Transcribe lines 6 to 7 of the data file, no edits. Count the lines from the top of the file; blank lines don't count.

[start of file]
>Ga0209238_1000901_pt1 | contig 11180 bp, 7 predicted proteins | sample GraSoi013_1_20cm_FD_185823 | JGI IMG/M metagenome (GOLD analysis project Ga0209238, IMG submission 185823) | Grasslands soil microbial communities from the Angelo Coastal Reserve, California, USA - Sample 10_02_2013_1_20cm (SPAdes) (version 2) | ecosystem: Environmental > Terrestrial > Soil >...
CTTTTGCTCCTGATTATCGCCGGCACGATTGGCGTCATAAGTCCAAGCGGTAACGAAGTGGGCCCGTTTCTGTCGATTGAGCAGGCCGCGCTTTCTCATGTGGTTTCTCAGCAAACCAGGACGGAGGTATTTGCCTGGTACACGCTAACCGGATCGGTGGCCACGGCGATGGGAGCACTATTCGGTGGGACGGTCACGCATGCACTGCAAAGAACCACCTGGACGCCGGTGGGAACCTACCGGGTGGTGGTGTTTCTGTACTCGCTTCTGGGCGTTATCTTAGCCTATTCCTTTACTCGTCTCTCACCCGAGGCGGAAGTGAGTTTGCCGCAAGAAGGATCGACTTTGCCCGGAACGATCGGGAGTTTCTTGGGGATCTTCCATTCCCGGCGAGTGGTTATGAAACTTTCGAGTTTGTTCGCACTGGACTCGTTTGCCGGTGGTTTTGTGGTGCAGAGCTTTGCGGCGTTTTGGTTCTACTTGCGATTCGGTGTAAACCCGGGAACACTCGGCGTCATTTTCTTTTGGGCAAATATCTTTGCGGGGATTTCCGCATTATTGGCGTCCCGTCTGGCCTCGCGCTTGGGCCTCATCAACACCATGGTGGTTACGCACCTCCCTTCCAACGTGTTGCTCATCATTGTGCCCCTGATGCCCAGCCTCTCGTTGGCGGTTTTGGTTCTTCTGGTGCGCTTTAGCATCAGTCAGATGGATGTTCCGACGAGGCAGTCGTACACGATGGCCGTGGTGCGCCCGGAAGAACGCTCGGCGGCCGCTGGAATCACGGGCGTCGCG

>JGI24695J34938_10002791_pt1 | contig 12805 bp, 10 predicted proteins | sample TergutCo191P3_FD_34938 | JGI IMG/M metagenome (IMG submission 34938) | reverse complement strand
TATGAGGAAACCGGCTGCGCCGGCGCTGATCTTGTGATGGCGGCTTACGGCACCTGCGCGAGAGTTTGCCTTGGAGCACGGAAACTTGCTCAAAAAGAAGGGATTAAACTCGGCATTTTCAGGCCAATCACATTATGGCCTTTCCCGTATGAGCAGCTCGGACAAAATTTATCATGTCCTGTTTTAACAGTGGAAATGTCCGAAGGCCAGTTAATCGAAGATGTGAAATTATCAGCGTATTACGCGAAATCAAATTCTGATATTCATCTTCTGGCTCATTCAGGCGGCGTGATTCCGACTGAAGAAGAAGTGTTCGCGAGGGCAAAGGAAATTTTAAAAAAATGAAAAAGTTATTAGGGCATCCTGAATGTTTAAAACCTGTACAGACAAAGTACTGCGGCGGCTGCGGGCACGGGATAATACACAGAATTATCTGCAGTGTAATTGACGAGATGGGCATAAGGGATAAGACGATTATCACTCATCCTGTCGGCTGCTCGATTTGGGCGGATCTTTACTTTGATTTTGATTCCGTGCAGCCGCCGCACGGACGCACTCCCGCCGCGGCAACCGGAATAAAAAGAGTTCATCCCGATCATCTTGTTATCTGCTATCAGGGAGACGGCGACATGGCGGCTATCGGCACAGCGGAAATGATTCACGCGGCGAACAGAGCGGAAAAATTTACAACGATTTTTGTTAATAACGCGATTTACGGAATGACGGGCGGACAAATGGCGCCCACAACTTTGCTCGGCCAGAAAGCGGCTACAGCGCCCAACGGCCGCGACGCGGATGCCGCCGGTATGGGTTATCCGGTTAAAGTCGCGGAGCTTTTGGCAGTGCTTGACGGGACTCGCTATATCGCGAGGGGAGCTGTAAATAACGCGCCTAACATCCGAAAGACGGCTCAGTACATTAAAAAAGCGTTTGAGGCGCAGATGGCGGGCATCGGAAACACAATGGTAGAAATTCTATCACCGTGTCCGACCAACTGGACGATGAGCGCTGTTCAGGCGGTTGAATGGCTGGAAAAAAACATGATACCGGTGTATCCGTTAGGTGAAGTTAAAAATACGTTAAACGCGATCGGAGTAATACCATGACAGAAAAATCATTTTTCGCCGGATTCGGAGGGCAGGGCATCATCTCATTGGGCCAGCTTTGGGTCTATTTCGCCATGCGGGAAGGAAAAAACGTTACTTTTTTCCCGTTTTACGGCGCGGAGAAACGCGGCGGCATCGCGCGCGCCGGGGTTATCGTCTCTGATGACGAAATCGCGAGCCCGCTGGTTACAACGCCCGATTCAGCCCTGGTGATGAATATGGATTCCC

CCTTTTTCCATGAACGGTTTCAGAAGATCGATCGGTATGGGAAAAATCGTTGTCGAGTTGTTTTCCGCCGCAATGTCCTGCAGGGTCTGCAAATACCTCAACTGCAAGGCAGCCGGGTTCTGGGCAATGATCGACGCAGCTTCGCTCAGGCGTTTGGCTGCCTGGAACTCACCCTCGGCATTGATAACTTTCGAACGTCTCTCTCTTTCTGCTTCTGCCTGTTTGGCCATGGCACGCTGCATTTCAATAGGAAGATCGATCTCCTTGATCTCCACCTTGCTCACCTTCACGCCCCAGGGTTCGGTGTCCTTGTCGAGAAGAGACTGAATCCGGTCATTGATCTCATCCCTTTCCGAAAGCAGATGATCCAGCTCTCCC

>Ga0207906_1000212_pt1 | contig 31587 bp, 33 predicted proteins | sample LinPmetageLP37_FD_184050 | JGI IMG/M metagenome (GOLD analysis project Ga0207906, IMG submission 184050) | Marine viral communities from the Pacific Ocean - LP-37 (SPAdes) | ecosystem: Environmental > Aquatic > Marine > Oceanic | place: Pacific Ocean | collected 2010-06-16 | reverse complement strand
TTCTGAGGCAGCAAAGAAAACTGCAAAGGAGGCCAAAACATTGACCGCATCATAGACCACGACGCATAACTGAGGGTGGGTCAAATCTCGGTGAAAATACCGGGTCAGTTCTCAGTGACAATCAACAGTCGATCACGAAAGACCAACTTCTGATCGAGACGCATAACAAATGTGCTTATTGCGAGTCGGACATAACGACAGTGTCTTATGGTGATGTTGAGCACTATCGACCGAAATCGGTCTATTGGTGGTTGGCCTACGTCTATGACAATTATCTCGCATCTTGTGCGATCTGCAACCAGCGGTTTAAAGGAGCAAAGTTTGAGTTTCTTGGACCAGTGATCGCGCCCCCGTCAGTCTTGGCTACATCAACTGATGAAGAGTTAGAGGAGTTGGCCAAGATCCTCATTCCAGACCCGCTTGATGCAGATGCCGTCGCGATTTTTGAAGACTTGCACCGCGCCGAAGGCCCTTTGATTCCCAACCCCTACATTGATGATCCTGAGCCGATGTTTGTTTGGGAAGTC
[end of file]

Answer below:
>Ga0207906_1000212_pt1 | contig 31587 bp, 33 predicted proteins | sample LinPmetageLP37_FD_184050 | JGI IMG/M metagenome (GOLD analysis project Ga0207906, IMG submission 184050) | Marine viral communities from the Pacific Ocean - LP-37 (SPAdes) | ecosystem: Environmental > Aquatic > Marine > Oceanic | place: Pacific Ocean | collected 2010-06-16 | reverse complement strand
TTCTGAGGCAGCAAAGAAAACTGCAAAGGAGGCCAAAACATTGACCGCATCATAGACCACGACGCATAACTGAGGGTGGGTCAAATCTCGGTGAAAATACCGGGTCAGTTCTCAGTGACAATCAACAGTCGATCACGAAAGACCAACTTCTGATCGAGACGCATAACAAATGTGCTTATTGCGAGTCGGACATAACGACAGTGTCTTATGGTGATGTTGAGCACTATCGACCGAAATCGGTCTATTGGTGGTTGGCCTACGTCTATGACAATTATCTCGCATCTTGTGCGATCTGCAACCAGCGGTTTAAAGGAGCAAAGTTTGAGTTTCTTGGACCAGTGATCGCGCCCCCGTCAGTCTTGGCTACATCAACTGATGAAGAGTTAGAGGAGTTGGCCAAGATCCTCATTCCAGACCCGCTTGATGCAGATGCCGTCGCGATTTTTGAAGACTTGCACCGCGCCGAAGGCCCTTTGATTCCCAACCCCTACATTGATGATCCTGAGCCGATGTTTGTTTGGGAAGTC